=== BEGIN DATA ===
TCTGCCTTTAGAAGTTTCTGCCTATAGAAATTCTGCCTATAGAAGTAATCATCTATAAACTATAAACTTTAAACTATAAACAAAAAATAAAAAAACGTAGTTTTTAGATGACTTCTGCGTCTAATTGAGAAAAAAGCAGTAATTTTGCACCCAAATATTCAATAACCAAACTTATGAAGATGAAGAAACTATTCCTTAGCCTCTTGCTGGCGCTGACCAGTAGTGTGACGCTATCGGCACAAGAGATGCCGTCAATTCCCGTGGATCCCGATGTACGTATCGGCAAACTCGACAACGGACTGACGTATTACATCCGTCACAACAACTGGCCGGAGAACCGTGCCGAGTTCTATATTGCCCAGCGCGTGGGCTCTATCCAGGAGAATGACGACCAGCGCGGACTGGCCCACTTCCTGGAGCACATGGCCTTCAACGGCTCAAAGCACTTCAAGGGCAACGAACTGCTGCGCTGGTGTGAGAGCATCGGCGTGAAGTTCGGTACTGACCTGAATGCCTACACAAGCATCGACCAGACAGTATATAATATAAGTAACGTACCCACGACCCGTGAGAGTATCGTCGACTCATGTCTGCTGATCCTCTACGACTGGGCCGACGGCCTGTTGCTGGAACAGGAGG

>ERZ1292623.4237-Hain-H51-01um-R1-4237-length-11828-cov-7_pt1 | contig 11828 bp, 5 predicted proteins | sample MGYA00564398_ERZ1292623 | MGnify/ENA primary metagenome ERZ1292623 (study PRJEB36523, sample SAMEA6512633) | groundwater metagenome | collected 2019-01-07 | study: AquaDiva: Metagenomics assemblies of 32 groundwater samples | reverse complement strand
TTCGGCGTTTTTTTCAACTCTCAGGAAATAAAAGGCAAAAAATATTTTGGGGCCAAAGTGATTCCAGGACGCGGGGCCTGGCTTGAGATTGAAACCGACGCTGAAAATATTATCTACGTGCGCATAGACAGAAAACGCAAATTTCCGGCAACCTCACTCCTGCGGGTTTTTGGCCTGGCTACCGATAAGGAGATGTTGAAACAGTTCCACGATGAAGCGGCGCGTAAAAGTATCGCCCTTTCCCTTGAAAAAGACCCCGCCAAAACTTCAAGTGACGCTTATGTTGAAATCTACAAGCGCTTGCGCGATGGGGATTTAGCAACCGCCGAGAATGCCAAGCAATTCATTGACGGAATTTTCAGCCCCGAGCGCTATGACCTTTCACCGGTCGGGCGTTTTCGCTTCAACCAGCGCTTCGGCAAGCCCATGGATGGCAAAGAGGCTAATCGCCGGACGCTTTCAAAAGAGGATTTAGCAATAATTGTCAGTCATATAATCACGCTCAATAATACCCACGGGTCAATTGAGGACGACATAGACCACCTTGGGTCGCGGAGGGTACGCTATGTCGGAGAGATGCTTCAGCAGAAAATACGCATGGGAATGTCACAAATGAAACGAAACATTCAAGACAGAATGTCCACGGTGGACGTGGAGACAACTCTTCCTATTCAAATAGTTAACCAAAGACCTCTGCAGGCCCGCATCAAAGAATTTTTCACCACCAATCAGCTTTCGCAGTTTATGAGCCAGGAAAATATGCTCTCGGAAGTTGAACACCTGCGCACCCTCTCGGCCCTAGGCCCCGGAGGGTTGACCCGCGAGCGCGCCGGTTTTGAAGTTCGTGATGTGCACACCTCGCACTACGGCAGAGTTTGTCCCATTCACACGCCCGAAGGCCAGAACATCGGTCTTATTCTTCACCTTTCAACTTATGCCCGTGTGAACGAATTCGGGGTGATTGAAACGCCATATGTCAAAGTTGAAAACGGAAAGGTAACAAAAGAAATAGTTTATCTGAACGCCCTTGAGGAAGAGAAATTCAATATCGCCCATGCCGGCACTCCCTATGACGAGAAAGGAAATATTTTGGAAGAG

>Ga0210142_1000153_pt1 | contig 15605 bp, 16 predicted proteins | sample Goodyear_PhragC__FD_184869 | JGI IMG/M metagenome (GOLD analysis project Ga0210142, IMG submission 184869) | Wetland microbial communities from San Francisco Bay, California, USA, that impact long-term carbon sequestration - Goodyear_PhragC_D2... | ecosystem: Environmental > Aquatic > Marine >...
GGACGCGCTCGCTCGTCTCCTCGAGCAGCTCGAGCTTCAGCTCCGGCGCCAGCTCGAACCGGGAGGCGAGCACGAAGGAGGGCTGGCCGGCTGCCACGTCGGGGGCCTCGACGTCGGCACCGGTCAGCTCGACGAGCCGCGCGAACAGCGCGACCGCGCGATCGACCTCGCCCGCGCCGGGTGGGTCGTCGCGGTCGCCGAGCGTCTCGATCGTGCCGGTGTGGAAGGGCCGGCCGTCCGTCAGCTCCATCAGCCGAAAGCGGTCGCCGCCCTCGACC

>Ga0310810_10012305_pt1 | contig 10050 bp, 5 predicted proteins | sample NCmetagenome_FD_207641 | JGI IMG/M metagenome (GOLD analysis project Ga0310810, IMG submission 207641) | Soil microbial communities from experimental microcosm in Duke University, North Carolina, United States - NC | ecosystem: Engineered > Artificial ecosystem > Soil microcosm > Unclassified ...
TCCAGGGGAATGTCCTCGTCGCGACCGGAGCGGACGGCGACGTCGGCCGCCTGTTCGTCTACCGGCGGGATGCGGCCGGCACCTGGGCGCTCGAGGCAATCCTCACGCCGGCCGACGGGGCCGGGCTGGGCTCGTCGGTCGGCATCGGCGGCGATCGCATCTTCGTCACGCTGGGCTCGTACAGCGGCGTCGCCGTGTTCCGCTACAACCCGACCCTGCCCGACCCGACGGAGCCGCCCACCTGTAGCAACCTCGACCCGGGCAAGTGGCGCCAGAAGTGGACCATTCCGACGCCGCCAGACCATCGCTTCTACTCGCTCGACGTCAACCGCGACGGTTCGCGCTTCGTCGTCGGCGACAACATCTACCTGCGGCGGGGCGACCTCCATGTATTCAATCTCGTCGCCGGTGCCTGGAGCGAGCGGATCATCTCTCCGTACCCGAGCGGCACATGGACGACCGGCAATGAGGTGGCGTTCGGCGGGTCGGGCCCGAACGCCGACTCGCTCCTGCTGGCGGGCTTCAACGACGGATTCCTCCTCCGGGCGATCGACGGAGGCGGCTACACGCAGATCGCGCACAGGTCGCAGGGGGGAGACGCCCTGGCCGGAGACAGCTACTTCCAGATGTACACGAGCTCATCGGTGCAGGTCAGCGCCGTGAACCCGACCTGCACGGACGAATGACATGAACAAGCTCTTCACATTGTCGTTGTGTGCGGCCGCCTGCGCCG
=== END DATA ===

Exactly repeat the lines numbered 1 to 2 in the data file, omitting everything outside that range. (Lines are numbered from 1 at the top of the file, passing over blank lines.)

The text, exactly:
TCTGCCTTTAGAAGTTTCTGCCTATAGAAATTCTGCCTATAGAAGTAATCATCTATAAACTATAAACTTTAAACTATAAACAAAAAATAAAAAAACGTAGTTTTTAGATGACTTCTGCGTCTAATTGAGAAAAAAGCAGTAATTTTGCACCCAAATATTCAATAACCAAACTTATGAAGATGAAGAAACTATTCCTTAGCCTCTTGCTGGCGCTGACCAGTAGTGTGACGCTATCGGCACAAGAGATGCCGTCAATTCCCGTGGATCCCGATGTACGTATCGGCAAACTCGACAACGGACTGACGTATTACATCCGTCACAACAACTGGCCGGAGAACCGTGCCGAGTTCTATATTGCCCAGCGCGTGGGCTCTATCCAGGAGAATGACGACCAGCGCGGACTGGCCCACTTCCTGGAGCACATGGCCTTCAACGGCTCAAAGCACTTCAAGGGCAACGAACTGCTGCGCTGGTGTGAGAGCATCGGCGTGAAGTTCGGTACTGACCTGAATGCCTACACAAGCATCGACCAGACAGTATATAATATAAGTAACGTACCCACGACCCGTGAGAGTATCGTCGACTCATGTCTGCTGATCCTCTACGACTGGGCCGACGGCCTGTTGCTGGAACAGGAGG

>ERZ1292623.4237-Hain-H51-01um-R1-4237-length-11828-cov-7_pt1 | contig 11828 bp, 5 predicted proteins | sample MGYA00564398_ERZ1292623 | MGnify/ENA primary metagenome ERZ1292623 (study PRJEB36523, sample SAMEA6512633) | groundwater metagenome | collected 2019-01-07 | study: AquaDiva: Metagenomics assemblies of 32 groundwater samples | reverse complement strand